The #FeesMustFall movement has placed throughput rates at South Africa’s universities into the spotlight.
“Throughput, quite simply, is how many students who start studying finish studying. Or, how many students don’t drop out,” education economics researcher at Stellenbosch University, Dr Hendrik van Broekhuizen, told Africa Check. It is also referred to as the completion rate, or graduation rate.
South Africa’s statistician-general Pali Lehohla is concerned that the country’s slow throughput rate is clogging up the university system. In a report released in October 2016, Statistics South Africa found that South Africa’s universities were serving almost 1,000,000 students, while the figure should be closer to 600,000. When students complete 3 year degrees in 4 to 6 years fewer new students can be brought into the system.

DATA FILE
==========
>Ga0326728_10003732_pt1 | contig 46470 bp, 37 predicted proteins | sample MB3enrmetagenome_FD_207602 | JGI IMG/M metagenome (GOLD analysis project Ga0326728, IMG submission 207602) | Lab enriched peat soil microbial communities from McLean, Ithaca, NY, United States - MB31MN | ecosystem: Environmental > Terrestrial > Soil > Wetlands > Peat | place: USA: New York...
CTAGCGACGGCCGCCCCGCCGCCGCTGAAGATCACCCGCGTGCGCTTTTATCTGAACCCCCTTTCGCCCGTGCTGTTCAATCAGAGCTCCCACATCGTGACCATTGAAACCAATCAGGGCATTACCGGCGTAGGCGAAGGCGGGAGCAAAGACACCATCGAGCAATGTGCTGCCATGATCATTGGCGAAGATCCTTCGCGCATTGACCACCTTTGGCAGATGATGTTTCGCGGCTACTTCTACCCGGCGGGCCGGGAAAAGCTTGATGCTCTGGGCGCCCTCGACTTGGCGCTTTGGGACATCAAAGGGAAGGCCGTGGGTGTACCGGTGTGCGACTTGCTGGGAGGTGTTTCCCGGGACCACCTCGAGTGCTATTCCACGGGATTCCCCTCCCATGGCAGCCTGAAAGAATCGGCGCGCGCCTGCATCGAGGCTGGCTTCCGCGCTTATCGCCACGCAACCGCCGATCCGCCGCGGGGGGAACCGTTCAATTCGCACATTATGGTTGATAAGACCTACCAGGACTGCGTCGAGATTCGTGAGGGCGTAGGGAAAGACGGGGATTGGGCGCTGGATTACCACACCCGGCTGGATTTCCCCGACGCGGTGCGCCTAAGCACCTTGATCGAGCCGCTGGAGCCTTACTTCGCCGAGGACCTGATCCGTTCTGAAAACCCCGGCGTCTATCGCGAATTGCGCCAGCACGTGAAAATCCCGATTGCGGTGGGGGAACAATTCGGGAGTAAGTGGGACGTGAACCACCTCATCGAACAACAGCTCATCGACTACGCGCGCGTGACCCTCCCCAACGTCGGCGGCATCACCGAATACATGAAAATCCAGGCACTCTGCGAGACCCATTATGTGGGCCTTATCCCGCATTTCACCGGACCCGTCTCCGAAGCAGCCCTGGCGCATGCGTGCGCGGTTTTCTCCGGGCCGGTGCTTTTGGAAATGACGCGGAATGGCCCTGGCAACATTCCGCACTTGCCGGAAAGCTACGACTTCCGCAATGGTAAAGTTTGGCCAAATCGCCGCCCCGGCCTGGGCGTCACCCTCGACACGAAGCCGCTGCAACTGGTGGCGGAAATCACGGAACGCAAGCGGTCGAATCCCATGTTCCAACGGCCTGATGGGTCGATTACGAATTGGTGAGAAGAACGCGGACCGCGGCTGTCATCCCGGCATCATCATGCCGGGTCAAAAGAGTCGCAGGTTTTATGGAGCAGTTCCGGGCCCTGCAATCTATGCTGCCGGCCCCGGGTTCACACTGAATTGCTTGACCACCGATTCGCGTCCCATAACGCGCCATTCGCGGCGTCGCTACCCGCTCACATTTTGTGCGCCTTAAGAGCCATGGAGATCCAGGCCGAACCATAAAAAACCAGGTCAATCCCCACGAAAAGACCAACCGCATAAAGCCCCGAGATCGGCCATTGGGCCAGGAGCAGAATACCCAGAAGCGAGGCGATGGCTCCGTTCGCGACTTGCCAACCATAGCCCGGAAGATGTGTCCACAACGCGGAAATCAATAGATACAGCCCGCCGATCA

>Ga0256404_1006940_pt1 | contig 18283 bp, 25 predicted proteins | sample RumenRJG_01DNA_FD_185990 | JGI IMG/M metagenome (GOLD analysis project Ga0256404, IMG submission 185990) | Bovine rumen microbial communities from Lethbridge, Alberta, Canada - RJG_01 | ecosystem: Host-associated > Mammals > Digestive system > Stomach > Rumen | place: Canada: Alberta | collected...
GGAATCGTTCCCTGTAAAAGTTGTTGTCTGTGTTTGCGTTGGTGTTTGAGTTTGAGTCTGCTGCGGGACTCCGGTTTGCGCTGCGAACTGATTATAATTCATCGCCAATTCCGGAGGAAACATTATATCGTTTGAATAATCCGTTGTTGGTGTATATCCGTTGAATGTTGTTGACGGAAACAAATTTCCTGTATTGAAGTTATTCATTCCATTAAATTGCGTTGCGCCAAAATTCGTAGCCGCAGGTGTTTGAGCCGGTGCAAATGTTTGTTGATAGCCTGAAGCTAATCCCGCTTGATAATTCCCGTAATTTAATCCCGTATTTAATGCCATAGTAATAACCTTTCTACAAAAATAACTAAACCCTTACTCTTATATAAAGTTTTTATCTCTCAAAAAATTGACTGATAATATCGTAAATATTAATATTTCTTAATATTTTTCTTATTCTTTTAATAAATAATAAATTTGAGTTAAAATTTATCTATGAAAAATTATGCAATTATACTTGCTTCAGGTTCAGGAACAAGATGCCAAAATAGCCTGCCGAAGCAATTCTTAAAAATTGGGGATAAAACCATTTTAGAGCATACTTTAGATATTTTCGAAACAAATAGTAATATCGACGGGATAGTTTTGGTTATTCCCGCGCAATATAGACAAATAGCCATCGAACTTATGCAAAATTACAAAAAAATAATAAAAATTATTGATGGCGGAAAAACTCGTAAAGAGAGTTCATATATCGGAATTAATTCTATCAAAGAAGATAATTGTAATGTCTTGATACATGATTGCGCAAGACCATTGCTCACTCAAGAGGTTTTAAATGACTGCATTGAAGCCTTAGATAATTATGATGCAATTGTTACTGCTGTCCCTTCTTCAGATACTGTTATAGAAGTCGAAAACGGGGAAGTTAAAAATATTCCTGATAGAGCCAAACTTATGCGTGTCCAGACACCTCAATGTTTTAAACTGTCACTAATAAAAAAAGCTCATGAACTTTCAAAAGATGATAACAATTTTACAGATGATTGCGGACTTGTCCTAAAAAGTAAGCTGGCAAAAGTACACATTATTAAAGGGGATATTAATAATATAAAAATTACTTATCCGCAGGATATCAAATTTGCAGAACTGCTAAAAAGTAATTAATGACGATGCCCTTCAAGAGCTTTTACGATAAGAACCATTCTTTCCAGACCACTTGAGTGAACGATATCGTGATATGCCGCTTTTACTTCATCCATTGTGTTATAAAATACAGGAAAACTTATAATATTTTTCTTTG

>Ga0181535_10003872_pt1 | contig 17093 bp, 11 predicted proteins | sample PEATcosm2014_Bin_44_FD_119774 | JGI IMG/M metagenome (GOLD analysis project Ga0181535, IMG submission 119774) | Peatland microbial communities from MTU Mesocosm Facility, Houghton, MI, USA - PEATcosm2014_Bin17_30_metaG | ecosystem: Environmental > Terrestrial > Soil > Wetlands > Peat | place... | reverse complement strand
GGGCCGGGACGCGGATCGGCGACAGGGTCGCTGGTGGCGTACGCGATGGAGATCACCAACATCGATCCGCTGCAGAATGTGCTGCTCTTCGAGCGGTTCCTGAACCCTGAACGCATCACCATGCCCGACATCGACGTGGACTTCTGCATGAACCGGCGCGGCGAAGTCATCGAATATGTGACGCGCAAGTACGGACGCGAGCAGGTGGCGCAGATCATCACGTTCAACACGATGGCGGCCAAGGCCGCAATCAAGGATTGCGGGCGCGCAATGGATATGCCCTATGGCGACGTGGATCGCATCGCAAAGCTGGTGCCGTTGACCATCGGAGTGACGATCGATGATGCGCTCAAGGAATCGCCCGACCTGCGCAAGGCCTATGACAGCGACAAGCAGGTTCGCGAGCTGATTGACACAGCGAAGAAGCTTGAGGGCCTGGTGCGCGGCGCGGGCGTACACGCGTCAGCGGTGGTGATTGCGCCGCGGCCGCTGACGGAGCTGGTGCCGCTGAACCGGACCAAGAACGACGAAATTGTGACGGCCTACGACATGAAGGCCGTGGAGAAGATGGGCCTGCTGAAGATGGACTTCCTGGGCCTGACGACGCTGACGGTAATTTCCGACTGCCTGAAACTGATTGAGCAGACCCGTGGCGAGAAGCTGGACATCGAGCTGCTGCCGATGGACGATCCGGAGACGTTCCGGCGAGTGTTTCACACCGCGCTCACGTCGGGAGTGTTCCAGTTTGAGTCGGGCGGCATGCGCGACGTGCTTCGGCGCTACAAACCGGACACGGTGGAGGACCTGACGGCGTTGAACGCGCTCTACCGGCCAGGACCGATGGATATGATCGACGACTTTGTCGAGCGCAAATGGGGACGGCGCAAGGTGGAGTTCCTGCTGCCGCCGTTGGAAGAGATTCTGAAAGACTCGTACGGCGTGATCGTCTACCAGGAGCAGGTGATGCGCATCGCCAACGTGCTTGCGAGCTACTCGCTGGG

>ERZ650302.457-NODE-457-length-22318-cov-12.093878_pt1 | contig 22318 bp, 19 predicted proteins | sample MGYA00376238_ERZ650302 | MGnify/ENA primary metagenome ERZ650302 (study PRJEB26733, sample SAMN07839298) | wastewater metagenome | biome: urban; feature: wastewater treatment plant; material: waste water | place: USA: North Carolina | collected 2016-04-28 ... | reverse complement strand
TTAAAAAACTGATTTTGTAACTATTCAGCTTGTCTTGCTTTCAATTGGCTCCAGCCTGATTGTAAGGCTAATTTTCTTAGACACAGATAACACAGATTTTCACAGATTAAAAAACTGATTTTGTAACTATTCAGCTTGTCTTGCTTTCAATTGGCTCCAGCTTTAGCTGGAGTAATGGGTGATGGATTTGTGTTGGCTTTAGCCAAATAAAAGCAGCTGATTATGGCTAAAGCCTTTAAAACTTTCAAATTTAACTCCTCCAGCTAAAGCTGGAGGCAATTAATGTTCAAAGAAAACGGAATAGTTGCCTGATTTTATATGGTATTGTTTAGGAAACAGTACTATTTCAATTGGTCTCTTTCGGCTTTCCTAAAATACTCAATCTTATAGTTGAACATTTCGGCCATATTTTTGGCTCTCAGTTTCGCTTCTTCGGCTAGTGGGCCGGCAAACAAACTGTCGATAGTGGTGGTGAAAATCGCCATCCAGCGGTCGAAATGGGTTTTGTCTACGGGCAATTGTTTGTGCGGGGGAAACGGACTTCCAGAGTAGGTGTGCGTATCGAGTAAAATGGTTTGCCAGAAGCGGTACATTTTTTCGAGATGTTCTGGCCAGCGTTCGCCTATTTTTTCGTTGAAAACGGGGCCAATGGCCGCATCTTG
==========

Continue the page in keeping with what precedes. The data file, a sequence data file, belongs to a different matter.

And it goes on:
Lehohla reportedly said that this was “inefficient”, and that the congestion contributes to the cost of education.
What are South Africa’s throughput rates?
The most recent research into throughput rates is a working paper released by Stellenbosch University in September this year. The report tracked the country’s 2008 matriculants – who were the first class to write the National Senior Certificate (NSC) exam – over six years.
Firstly, the study looked at how many matriculants obtained university exemption but never attended. Over the period studied, 68.5% of those who obtained exemption enrolled at university, meaning just under a third did not.
The class of 2008 was then tracked from 2009 to 2015 across all universities on the Higher Education Management Information System (HEMIS), using each individual student’s identity number. After four years, the completion rate was just 36.9%, but after six years, the completion rate had risen to 58.1%. The completion rate for diplomas and certificates was 47.8%, versus 61.6% for degrees.
The Council for Higher Education (CHE) throughput data tells a similar but slightly different story. Their data followed all those who enrolled in first year in a particular year, as opposed to following a particular year of matriculants, as Stellenbosch University did.